Stored in the dome of Lincoln Central Library are two textual artifacts which together tell a somewhat different tale. The first is an overlooked revision copy of The Golden Treasury, containing Palgrave’s and Tennyson’s suggestions for a revised edition that never emerged. The volume had been forgotten after being gifted to Audrey Boyle, the fiancée of Tennyson’s son Hallam, and was later catalogued as among Hallam’s books: one of at least three copies of The Golden Treasury in the Tennysons’ libraries.19 The second item is a manuscript letter from Palgrave to Hallam Tennyson,20 which mentions his desire to revise the Treasury earlier than has previously been acknowledged. This letter, of October 1883, testifies to the enduring power that Tennyson exercised over the anthology’s creation, a power that has previously been questioned.21 The find reveals Tennyson’s later artistic judgments of his poetic predecessors, and his relationship with the Romantics. Why, though, did this revised edition never come to fruition?

Dated three months after Tennyson’s discarding of the revision copy, Palgrave’s letter helps to piece together this tangled textual history. On 24 October 1883, Palgrave wrote to Hallam Tennyson to solicit a response from his father regarding some “select pieces” from the work:

You will remember that when I was at Aldworth we looked over together my proposed additions to the G. Treasury, & took out about 15 of the very best: – as I proposed to follow your Father’s judgment against seriously altering the book, & planned to do nothing more than add these select poems as an appendix.

These select pieces you kindly proposed to read or show to him, that I might have the advantage of his opinion on their decisive eligibility. […] I should make no omissions within the book as it stands; but I think I shall, in almost all cases, remove my own conjectural emendations. […] There is no immediate pressure to print: but I should like to do so by Xmas.22

This letter explains why Palgrave’s 1884 edition of The Golden Treasury contains a small number of additional poems, grouped at the end as an appendix.23 More importantly, however, it suggests that Tennyson’s aesthetic taste of the “best songs and lyrical poems in the English language” remained unchanged between 1861 and 1883, a suggestion corroborated by a number of annotations in the revision copy.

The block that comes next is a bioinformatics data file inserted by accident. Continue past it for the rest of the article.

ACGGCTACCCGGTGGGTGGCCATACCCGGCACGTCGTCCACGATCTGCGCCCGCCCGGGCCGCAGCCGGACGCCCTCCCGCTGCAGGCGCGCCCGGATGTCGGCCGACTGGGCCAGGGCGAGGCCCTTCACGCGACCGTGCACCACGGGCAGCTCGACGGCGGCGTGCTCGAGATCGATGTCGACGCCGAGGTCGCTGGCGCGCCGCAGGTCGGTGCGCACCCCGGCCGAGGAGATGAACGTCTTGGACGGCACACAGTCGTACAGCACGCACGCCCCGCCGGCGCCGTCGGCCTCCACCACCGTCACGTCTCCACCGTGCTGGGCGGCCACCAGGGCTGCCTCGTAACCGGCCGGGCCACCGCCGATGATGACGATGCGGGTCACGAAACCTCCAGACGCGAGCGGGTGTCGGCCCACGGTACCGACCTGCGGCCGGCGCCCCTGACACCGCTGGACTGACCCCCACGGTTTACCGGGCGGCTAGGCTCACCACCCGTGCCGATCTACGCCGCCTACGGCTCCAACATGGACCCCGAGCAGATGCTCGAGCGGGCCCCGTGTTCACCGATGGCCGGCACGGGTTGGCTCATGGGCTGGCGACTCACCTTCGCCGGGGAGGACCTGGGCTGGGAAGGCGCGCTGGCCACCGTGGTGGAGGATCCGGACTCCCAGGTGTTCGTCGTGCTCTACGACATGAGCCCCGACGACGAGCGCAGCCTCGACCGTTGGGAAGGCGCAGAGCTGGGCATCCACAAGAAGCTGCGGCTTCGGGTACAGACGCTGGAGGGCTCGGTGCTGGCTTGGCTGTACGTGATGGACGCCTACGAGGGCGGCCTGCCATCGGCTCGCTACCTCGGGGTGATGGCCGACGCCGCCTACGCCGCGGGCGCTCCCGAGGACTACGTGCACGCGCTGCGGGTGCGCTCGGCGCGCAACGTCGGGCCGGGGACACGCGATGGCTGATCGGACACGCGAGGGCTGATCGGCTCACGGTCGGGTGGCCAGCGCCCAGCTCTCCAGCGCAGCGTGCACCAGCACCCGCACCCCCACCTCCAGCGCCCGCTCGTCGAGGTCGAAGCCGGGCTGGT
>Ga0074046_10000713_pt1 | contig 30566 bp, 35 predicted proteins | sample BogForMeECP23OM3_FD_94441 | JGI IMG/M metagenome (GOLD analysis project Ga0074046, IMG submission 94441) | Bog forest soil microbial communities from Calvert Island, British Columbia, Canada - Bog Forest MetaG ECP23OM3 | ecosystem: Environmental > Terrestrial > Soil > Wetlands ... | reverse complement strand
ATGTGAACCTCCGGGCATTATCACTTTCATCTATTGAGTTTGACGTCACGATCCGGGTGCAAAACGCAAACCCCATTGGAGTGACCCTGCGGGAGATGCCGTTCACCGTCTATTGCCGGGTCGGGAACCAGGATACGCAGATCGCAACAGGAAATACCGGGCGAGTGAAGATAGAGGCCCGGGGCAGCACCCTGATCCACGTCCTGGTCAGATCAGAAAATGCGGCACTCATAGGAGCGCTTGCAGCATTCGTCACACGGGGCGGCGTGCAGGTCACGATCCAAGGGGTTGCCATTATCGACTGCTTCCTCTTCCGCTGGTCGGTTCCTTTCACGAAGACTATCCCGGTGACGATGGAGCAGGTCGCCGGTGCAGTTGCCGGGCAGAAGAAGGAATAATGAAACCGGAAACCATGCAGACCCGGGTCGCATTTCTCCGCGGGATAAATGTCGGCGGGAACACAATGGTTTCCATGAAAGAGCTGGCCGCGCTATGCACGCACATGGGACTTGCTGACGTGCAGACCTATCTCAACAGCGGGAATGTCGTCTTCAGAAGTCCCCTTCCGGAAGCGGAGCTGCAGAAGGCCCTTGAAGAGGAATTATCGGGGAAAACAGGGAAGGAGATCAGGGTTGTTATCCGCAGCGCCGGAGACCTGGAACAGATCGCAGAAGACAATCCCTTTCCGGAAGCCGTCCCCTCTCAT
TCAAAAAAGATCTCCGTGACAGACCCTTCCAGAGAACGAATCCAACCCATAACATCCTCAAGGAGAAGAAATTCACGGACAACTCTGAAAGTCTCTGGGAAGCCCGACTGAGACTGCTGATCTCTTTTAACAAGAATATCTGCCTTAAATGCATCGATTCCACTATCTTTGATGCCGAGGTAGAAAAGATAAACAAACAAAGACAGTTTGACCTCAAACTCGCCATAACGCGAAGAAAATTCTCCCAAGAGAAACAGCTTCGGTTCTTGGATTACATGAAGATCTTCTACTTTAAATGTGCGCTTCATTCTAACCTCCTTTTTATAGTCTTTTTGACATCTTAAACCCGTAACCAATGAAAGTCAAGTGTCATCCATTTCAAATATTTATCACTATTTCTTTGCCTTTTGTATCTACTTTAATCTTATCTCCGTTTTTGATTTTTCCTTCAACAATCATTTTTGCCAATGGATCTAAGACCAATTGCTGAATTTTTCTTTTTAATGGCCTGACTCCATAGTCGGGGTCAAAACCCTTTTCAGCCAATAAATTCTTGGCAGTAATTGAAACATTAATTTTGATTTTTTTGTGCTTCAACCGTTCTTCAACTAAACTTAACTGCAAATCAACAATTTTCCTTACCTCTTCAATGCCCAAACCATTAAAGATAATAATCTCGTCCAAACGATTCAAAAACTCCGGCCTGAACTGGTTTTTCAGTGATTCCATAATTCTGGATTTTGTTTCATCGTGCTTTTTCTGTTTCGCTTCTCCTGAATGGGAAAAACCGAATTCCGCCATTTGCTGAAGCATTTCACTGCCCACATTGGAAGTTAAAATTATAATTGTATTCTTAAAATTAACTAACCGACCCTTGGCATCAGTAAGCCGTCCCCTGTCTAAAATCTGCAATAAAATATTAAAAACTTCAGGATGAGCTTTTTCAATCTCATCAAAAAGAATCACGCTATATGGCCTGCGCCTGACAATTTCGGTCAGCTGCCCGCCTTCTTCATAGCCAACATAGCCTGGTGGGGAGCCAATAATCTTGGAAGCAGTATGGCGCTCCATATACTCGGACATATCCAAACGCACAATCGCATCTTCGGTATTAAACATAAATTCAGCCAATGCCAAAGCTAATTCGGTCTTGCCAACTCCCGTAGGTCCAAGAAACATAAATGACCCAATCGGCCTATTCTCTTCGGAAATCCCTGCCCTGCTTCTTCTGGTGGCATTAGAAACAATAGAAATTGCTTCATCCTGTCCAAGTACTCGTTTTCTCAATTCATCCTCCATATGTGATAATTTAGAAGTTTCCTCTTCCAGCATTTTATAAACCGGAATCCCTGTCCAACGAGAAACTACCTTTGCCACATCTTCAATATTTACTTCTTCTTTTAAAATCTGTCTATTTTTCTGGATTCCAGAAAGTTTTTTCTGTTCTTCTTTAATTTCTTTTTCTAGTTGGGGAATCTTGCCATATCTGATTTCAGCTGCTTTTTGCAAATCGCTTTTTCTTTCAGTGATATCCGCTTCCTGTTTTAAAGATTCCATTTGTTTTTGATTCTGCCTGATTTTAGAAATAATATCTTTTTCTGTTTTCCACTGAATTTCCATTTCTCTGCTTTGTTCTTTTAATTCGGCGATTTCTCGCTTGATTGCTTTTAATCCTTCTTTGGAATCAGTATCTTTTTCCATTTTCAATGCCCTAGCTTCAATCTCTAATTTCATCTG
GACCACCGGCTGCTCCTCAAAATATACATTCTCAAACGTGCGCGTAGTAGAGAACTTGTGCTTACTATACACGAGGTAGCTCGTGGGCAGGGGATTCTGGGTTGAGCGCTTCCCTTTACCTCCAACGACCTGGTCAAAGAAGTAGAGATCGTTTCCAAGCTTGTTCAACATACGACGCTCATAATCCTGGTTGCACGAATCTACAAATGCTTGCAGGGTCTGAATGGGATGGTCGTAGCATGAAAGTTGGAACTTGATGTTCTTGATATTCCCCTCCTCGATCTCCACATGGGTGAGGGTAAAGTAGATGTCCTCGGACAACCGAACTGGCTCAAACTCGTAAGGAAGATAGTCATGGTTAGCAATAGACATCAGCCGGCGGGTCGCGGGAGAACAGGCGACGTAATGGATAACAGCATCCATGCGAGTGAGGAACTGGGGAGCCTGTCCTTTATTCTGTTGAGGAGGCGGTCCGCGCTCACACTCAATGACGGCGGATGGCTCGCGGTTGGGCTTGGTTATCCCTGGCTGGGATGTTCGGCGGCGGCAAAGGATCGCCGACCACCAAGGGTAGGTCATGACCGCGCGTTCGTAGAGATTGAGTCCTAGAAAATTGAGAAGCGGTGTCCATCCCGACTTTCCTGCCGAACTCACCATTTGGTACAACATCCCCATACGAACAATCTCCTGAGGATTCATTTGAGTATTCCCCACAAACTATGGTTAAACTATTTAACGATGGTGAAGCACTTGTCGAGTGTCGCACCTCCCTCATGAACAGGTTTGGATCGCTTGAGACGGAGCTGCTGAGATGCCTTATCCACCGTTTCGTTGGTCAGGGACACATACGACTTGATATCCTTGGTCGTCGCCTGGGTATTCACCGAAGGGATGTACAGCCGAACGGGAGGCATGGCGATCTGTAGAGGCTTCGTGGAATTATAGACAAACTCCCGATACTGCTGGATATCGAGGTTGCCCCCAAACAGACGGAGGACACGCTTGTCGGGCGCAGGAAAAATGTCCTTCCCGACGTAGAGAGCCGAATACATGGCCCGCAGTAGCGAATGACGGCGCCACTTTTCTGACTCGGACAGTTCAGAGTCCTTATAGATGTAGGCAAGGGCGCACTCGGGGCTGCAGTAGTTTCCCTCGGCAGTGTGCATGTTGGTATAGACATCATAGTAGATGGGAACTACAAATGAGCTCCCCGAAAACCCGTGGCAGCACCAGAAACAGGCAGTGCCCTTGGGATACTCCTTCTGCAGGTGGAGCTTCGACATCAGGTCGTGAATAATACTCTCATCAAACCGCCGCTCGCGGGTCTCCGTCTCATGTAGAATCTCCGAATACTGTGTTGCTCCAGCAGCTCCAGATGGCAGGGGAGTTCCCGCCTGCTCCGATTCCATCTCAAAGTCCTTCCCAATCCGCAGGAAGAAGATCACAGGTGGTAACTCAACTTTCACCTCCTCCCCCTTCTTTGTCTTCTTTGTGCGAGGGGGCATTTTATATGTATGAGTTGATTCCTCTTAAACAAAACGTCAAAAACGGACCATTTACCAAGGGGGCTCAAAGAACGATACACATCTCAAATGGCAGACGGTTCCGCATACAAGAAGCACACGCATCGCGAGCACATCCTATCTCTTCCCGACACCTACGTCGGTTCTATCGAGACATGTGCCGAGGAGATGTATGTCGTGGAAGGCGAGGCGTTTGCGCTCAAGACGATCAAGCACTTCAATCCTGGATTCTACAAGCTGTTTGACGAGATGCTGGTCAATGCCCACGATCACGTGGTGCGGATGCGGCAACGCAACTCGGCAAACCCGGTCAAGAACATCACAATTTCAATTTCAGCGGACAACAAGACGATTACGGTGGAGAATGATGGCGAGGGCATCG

The revision copy of The Golden Treasury—hereafter named the Lincoln Revision Copy—can be dated firmly to between 1881 and 30 June 1883. Many of Palgrave’s suggested revisions are expressed as questions—possibly to himself, probably to Tennyson—and are written into a copy of the 1881 imprint.24 On the volume’s half-title page is inscribed, in pencil, “Tennyson from”, followed, in Palgrave’s hand and ink, by “F.T. Palgrave | for revision”. By 30 June 1883, having advised Palgrave against any revisions, Tennyson gifted the anthology to his future daughter-in-law, confirmed by his handwritten note on the first page: “Audrey Boyle | from | A Tennyson | June 30th –––– 83”.25 The next year, Audrey’s name changed to Tennyson, following her marriage to Hallam in 1884, and her change of name corroborates this manuscript date.26 What is most remarkable about this copy, however, is that Hallam Tennyson’s hand, possibly in addition to Alfred’s, records numerous answers to Palgrave’s suggestions.27 In the original fair copy of The Golden Treasury, it was Palgrave who had recorded Tennyson’s verdict on the poems, taken from Tennyson’s reading of the poems aloud.28 By 1875, Hallam had forsaken his place at Cambridge to become his father’s “secretary”,29 and it was to Hallam that Palgrave wrote regarding his suggested alterations. It is therefore consistent with The Golden Treasury’s original compilation that Hallam should have recorded Tennyson’s responses, and it is only when read alongside Palgrave’s letter that Tennyson’s agency becomes clear.

Together, these two textual finds reveal new insights into Tennyson’s late influences and literary tastes. Several of the annotations, for instance, amount to a defense of Shakespeare. Inexplicably, Palgrave had the astonishing bravery to “Omit” Shakespeare’s Sonnet 60 (“Like as the waves make towards the pebbled shore | So do our minutes hasten to their end”), whose speaker declares how “my verse shall stand” in the face of death.30 “[N]ot very striking”, Palgrave justified. The suggestion is then expunged, replaced with the word “beautiful”. Shakespeare’s Sonnet 94 (“They that have power to hurt, and will do none”) elicited a similar response, scored out and replaced by “Very beautiful”.31 By Shakespeare’s Sonnet 104 (“To me, fair Friend, you never can be old”), Palgrave suggests “Omit – rather personal than general in interest – & not of the finest beauty”. A wobbly pencil scores through Palgrave’s comment, reiterating Tennyson’s preference, from 1860, to include the poem; the sonnet remained in subsequent editions.32